Last edited by JustAnotherSaver; 08-10-2017 at 3:32 PM.

    • JustAnotherSaver
    • By JustAnotherSaver 8th Oct 17, 8:46 PM
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    JustAnotherSaver
    I've spent a good bit of time today looking for that £200 requirement i mentioned which you said you can't find & i just cannot find it.

    The only thing i can think of is they've relaxed the requirements since i emailed them in June. They must surely have had it because i quoted their actual response to me - which clearly doesn't say anything on the lines of "we don't know what you're on about with that £200 you speak of", they actually acknowledge it.

    Does anyone know if/when they changed this? Has anyone been able to find it on the website?

    I may just get in touch with them to check because it's bugging me. I know for 100% sure i've seen £200 minimum mentioned on their site right before i signed up. What i'm not 100% on is whether that was for a SIPP or a S&S ISA (because i signed up with a SIPP and my wife a S&S ISA) but i know i certainly saw £200 minimum mentioned.

    • xylophone
    • By xylophone 8th Oct 17, 9:01 PM
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    xylophone
    Even without any extra employer contribution they will get tax relief on any additional contributions that they make.

    https://www.nestpensions.org.uk/schemeweb/NestWeb/public/memberhelpcentre/contents/how-can-i-make-additional-contributions.html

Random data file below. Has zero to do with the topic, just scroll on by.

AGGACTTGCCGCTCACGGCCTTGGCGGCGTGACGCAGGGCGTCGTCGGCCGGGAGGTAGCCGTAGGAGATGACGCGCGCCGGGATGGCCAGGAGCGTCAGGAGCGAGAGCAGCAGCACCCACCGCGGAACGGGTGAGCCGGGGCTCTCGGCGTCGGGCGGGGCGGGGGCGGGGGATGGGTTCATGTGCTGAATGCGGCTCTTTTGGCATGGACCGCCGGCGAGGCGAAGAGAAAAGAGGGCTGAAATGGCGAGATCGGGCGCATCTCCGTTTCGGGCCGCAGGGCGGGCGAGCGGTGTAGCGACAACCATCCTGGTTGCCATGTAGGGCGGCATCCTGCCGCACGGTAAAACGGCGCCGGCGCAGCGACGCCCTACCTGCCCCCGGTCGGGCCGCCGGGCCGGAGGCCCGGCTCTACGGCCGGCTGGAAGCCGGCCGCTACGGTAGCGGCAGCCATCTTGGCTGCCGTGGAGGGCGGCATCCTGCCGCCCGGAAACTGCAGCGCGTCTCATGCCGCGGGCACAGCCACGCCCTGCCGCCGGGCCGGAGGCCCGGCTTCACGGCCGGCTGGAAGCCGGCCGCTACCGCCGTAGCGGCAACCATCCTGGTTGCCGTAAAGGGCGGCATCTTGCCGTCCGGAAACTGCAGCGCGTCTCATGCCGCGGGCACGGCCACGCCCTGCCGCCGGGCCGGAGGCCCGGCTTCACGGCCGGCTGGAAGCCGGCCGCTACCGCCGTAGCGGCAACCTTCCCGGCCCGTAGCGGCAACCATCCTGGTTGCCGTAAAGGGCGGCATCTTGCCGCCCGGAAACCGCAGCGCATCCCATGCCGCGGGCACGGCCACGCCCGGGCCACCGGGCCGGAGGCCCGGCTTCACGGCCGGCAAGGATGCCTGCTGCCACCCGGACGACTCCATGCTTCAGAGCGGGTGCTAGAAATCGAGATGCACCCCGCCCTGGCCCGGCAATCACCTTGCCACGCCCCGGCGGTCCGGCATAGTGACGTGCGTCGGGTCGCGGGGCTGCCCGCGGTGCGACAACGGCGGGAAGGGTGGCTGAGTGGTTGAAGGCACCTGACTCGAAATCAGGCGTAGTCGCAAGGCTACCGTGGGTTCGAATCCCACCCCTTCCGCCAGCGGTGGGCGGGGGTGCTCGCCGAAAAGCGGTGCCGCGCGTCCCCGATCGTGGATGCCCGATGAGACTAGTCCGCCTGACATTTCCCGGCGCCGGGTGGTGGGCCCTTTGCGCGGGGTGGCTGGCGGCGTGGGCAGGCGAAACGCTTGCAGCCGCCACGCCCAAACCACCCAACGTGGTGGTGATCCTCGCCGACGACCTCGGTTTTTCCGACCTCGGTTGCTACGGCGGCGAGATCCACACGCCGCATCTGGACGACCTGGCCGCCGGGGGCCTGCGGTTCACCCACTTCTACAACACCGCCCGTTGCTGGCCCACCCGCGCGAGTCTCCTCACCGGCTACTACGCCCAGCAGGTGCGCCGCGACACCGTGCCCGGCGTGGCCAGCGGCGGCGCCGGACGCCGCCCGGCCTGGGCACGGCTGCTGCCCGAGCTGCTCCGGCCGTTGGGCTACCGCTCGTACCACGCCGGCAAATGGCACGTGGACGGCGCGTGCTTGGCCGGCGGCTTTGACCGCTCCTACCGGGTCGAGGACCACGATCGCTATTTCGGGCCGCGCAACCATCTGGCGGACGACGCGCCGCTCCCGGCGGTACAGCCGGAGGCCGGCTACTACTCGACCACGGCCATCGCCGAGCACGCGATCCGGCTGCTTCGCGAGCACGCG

https://www.nowpensions.com/help-centre/faqs/contributions/can-an-employee-pay-more-in-to-the-pension-pot-than-the-employer
    • JustAnotherSaver
    • By JustAnotherSaver 8th Oct 17, 10:14 PM
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    JustAnotherSaver
    I understand that but they would get the same tax relief in their own private pension, stakeholder or SIPP (or whatever else if there are other pension wrapper options).

    What would you do? Would you just lump all future money into the workplace pension? Ok you get a bit more choice with the NEST one than you do with the NOW one but only a bit.

    I had the same option available to me. I could've kept putting extra contributions into my workplace pension but instead i opened a SIPP with Cavendish & invested in a VLS fund to begin with as i felt this would generate better returns. That was just my feeling. I made my decision & i stick with it.

    But would you put into the workplace pension rather than a private one in this situation?

    • cloud_dog
    • By cloud_dog 9th Oct 17, 12:10 PM
    • 3,308 Posts
    • 1,864 Thanks
    cloud_dog
    Also with the money being where it currently is in the form of a S&S ISA, £10k in is £10k. The point here is there is no tax relief to compound year on year which is just another reason they are leaning towards a pension over a S&S ISA.
    Originally posted by JustAnotherSaver
    Hi

    I don't know if you misread what I said but, I agree. See point 2 (and 2.1). This was offered as a way of mitigating the possible issue around minimum monthly contribution of a SIPP whilst continuing to save and invest and subsequently switch in to the SIPP and obtain the tax relief (and repeat).
    Personal Responsibility - Sad but True

    Sometimes.... I am like a dog with a bone
    • Alexland
    • By Alexland 9th Oct 17, 4:38 PM
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    Alexland
    Sorry at their age I am unsure why we are not talking about filling S&S LISAs? Did I miss something?

    If they are basic rate taxpayers with no salary sacrifice or additional employer contributions then the tax benefit of putting money in an additional pension might be low. If they invest and grow enough from their workplace pensions to use up their personal allowances when drawing income in retirement they will pay an effective tax rate of 15% (20% on the non tax free 75%) on the SIPP draw down.